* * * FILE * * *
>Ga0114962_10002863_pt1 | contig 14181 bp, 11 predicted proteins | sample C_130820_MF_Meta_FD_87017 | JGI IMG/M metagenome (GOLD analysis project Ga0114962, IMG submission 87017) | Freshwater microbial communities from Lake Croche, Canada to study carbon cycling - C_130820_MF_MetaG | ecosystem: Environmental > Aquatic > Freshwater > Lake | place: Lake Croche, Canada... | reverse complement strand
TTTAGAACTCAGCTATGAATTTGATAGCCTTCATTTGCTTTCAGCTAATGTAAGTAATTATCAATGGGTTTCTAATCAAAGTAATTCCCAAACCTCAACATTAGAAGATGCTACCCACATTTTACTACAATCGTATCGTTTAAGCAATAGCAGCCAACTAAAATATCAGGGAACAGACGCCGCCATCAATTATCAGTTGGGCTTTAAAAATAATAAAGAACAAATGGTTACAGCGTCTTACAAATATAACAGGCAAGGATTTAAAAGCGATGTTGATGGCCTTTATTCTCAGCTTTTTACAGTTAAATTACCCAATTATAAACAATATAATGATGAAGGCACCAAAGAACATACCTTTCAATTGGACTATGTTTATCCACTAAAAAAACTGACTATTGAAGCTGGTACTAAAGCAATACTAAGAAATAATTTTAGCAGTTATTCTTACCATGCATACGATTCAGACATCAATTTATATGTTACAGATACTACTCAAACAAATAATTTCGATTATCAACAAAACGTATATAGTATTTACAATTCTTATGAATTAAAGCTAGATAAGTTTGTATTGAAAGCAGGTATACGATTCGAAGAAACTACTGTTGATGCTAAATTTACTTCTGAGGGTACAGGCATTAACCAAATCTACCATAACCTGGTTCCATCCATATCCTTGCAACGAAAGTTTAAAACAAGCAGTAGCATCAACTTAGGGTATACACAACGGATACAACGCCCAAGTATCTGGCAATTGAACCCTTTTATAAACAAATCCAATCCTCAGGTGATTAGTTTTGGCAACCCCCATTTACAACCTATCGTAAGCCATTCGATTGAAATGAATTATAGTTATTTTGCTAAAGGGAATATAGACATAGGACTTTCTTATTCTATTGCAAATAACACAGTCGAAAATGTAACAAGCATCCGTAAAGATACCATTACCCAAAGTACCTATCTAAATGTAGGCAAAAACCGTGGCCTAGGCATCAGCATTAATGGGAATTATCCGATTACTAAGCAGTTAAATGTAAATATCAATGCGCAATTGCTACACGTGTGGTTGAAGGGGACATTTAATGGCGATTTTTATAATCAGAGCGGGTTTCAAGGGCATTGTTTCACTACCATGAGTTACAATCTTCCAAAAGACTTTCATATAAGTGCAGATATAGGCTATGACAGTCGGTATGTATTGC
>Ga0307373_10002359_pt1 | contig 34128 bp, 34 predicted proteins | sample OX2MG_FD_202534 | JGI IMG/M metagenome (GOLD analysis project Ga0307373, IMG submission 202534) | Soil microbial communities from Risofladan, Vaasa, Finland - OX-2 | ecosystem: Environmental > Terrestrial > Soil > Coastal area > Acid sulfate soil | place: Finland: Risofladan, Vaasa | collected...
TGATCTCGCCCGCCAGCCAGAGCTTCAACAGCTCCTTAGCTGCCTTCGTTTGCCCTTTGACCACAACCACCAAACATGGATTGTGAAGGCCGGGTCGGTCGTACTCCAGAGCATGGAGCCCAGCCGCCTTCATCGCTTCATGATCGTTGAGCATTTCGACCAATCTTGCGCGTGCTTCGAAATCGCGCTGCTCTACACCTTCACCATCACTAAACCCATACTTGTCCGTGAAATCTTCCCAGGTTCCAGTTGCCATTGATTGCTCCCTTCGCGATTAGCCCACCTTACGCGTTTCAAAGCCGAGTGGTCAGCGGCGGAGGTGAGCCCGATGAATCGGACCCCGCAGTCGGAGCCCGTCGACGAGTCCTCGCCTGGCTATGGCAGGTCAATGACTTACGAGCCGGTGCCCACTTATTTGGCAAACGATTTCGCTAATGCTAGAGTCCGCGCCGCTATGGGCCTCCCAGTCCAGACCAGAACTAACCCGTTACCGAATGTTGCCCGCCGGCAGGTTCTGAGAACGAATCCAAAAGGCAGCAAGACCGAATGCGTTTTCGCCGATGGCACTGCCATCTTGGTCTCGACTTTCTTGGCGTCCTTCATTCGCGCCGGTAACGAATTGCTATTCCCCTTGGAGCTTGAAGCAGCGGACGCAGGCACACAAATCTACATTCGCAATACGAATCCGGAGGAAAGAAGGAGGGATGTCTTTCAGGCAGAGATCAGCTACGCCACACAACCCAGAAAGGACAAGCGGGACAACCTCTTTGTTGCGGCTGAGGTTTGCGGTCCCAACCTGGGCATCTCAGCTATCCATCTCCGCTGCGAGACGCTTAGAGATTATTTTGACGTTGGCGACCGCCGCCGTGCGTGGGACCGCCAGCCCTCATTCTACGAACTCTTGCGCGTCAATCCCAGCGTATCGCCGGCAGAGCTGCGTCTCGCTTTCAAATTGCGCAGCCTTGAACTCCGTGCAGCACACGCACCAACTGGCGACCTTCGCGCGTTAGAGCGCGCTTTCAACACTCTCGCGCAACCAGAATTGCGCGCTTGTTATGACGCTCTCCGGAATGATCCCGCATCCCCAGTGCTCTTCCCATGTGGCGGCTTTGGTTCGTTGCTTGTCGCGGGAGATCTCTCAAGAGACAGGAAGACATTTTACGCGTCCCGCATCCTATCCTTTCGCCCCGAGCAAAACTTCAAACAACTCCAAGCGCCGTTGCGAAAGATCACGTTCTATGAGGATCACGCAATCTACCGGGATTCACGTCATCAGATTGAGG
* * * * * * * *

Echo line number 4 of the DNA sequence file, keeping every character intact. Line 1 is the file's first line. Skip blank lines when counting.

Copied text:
TGATCTCGCCCGCCAGCCAGAGCTTCAACAGCTCCTTAGCTGCCTTCGTTTGCCCTTTGACCACAACCACCAAACATGGATTGTGAAGGCCGGGTCGGTCGTACTCCAGAGCATGGAGCCCAGCCGCCTTCATCGCTTCATGATCGTTGAGCATTTCGACCAATCTTGCGCGTGCTTCGAAATCGCGCTGCTCTACACCTTCACCATCACTAAACCCATACTTGTCCGTGAAATCTTCCCAGGTTCCAGTTGCCATTGATTGCTCCCTTCGCGATTAGCCCACCTTACGCGTTTCAAAGCCGAGTGGTCAGCGGCGGAGGTGAGCCCGATGAATCGGACCCCGCAGTCGGAGCCCGTCGACGAGTCCTCGCCTGGCTATGGCAGGTCAATGACTTACGAGCCGGTGCCCACTTATTTGGCAAACGATTTCGCTAATGCTAGAGTCCGCGCCGCTATGGGCCTCCCAGTCCAGACCAGAACTAACCCGTTACCGAATGTTGCCCGCCGGCAGGTTCTGAGAACGAATCCAAAAGGCAGCAAGACCGAATGCGTTTTCGCCGATGGCACTGCCATCTTGGTCTCGACTTTCTTGGCGTCCTTCATTCGCGCCGGTAACGAATTGCTATTCCCCTTGGAGCTTGAAGCAGCGGACGCAGGCACACAAATCTACATTCGCAATACGAATCCGGAGGAAAGAAGGAGGGATGTCTTTCAGGCAGAGATCAGCTACGCCACACAACCCAGAAAGGACAAGCGGGACAACCTCTTTGTTGCGGCTGAGGTTTGCGGTCCCAACCTGGGCATCTCAGCTATCCATCTCCGCTGCGAGACGCTTAGAGATTATTTTGACGTTGGCGACCGCCGCCGTGCGTGGGACCGCCAGCCCTCATTCTACGAACTCTTGCGCGTCAATCCCAGCGTATCGCCGGCAGAGCTGCGTCTCGCTTTCAAATTGCGCAGCCTTGAACTCCGTGCAGCACACGCACCAACTGGCGACCTTCGCGCGTTAGAGCGCGCTTTCAACACTCTCGCGCAACCAGAATTGCGCGCTTGTTATGACGCTCTCCGGAATGATCCCGCATCCCCAGTGCTCTTCCCATGTGGCGGCTTTGGTTCGTTGCTTGTCGCGGGAGATCTCTCAAGAGACAGGAAGACATTTTACGCGTCCCGCATCCTATCCTTTCGCCCCGAGCAAAACTTCAAACAACTCCAAGCGCCGTTGCGAAAGATCACGTTCTATGAGGATCACGCAATCTACCGGGATTCACGTCATCAGATTGAGG